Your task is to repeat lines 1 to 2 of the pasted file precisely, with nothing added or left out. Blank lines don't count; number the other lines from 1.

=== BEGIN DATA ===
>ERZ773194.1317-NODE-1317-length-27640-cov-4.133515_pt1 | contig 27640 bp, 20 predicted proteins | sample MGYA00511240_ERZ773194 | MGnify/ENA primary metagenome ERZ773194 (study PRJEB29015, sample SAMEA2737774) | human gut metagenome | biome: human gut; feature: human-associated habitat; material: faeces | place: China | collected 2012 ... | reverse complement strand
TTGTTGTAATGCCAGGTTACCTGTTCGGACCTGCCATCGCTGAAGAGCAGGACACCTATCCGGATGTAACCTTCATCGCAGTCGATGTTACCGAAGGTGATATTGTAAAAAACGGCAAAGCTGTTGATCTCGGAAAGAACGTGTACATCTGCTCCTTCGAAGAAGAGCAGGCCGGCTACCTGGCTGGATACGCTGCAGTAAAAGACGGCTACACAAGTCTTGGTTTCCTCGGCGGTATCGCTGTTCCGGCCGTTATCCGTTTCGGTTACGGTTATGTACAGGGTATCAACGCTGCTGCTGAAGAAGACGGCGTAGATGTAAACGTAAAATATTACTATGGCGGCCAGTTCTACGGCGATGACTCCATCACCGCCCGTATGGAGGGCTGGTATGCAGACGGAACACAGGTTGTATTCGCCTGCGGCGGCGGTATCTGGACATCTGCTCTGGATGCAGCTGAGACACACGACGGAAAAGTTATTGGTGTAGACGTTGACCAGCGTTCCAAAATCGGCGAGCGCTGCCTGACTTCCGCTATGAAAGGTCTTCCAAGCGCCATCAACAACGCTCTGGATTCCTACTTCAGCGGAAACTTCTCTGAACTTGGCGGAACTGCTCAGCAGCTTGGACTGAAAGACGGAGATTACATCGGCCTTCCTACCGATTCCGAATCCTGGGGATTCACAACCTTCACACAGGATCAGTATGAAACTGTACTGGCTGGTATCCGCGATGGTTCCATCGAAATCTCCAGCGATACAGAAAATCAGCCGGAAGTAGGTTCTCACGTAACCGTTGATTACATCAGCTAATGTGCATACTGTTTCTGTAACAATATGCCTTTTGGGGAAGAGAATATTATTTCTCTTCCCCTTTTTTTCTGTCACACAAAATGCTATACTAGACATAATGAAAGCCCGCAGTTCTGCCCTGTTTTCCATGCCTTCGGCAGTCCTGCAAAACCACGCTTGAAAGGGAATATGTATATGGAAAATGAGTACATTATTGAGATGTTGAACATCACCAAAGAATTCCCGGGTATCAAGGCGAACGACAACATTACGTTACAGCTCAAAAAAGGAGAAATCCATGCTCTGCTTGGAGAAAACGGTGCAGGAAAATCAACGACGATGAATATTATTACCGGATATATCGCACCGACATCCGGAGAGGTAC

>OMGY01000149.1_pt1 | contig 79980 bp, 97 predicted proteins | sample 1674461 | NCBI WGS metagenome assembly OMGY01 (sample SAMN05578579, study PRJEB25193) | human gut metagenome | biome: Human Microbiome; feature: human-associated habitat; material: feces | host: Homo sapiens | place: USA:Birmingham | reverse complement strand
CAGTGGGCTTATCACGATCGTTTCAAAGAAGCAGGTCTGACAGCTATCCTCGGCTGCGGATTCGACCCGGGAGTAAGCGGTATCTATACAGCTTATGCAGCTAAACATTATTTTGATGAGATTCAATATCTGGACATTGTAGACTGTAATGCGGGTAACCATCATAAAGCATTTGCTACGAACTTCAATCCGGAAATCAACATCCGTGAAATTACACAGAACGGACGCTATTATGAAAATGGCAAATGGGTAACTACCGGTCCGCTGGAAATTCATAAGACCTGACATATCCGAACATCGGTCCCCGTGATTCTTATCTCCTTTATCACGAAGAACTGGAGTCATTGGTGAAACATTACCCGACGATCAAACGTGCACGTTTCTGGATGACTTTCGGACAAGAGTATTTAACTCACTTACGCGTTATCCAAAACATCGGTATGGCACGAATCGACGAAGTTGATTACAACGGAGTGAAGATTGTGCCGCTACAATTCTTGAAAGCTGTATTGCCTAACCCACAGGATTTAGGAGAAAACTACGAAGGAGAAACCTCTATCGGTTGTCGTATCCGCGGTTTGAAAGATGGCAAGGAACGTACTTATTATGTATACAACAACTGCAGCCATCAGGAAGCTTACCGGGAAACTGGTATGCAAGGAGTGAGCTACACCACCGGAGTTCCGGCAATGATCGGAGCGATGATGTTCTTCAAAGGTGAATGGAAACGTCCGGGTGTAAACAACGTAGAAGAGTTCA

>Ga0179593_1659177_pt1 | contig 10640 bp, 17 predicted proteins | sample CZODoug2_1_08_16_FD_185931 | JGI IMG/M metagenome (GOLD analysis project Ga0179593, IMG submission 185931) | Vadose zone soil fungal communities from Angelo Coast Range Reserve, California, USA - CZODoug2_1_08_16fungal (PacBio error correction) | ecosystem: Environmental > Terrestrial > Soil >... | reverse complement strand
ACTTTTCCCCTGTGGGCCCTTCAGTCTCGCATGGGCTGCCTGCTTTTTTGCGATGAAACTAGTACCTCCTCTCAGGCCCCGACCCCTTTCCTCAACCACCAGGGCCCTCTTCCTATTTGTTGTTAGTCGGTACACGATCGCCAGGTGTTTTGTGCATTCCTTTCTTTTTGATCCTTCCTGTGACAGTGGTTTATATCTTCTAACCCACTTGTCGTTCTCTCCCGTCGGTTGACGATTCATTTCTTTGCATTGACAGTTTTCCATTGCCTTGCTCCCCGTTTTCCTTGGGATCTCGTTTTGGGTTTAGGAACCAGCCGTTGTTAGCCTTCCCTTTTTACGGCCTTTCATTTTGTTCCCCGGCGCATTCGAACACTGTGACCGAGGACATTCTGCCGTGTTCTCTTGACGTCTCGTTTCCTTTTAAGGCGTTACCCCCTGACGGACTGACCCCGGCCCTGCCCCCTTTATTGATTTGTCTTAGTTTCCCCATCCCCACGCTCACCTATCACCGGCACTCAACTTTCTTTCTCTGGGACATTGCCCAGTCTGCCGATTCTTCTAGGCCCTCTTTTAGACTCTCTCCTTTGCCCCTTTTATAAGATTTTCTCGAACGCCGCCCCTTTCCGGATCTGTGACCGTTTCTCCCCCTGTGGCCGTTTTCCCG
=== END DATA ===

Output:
>ERZ773194.1317-NODE-1317-length-27640-cov-4.133515_pt1 | contig 27640 bp, 20 predicted proteins | sample MGYA00511240_ERZ773194 | MGnify/ENA primary metagenome ERZ773194 (study PRJEB29015, sample SAMEA2737774) | human gut metagenome | biome: human gut; feature: human-associated habitat; material: faeces | place: China | collected 2012 ... | reverse complement strand
TTGTTGTAATGCCAGGTTACCTGTTCGGACCTGCCATCGCTGAAGAGCAGGACACCTATCCGGATGTAACCTTCATCGCAGTCGATGTTACCGAAGGTGATATTGTAAAAAACGGCAAAGCTGTTGATCTCGGAAAGAACGTGTACATCTGCTCCTTCGAAGAAGAGCAGGCCGGCTACCTGGCTGGATACGCTGCAGTAAAAGACGGCTACACAAGTCTTGGTTTCCTCGGCGGTATCGCTGTTCCGGCCGTTATCCGTTTCGGTTACGGTTATGTACAGGGTATCAACGCTGCTGCTGAAGAAGACGGCGTAGATGTAAACGTAAAATATTACTATGGCGGCCAGTTCTACGGCGATGACTCCATCACCGCCCGTATGGAGGGCTGGTATGCAGACGGAACACAGGTTGTATTCGCCTGCGGCGGCGGTATCTGGACATCTGCTCTGGATGCAGCTGAGACACACGACGGAAAAGTTATTGGTGTAGACGTTGACCAGCGTTCCAAAATCGGCGAGCGCTGCCTGACTTCCGCTATGAAAGGTCTTCCAAGCGCCATCAACAACGCTCTGGATTCCTACTTCAGCGGAAACTTCTCTGAACTTGGCGGAACTGCTCAGCAGCTTGGACTGAAAGACGGAGATTACATCGGCCTTCCTACCGATTCCGAATCCTGGGGATTCACAACCTTCACACAGGATCAGTATGAAACTGTACTGGCTGGTATCCGCGATGGTTCCATCGAAATCTCCAGCGATACAGAAAATCAGCCGGAAGTAGGTTCTCACGTAACCGTTGATTACATCAGCTAATGTGCATACTGTTTCTGTAACAATATGCCTTTTGGGGAAGAGAATATTATTTCTCTTCCCCTTTTTTTCTGTCACACAAAATGCTATACTAGACATAATGAAAGCCCGCAGTTCTGCCCTGTTTTCCATGCCTTCGGCAGTCCTGCAAAACCACGCTTGAAAGGGAATATGTATATGGAAAATGAGTACATTATTGAGATGTTGAACATCACCAAAGAATTCCCGGGTATCAAGGCGAACGACAACATTACGTTACAGCTCAAAAAAGGAGAAATCCATGCTCTGCTTGGAGAAAACGGTGCAGGAAAATCAACGACGATGAATATTATTACCGGATATATCGCACCGACATCCGGAGAGGTAC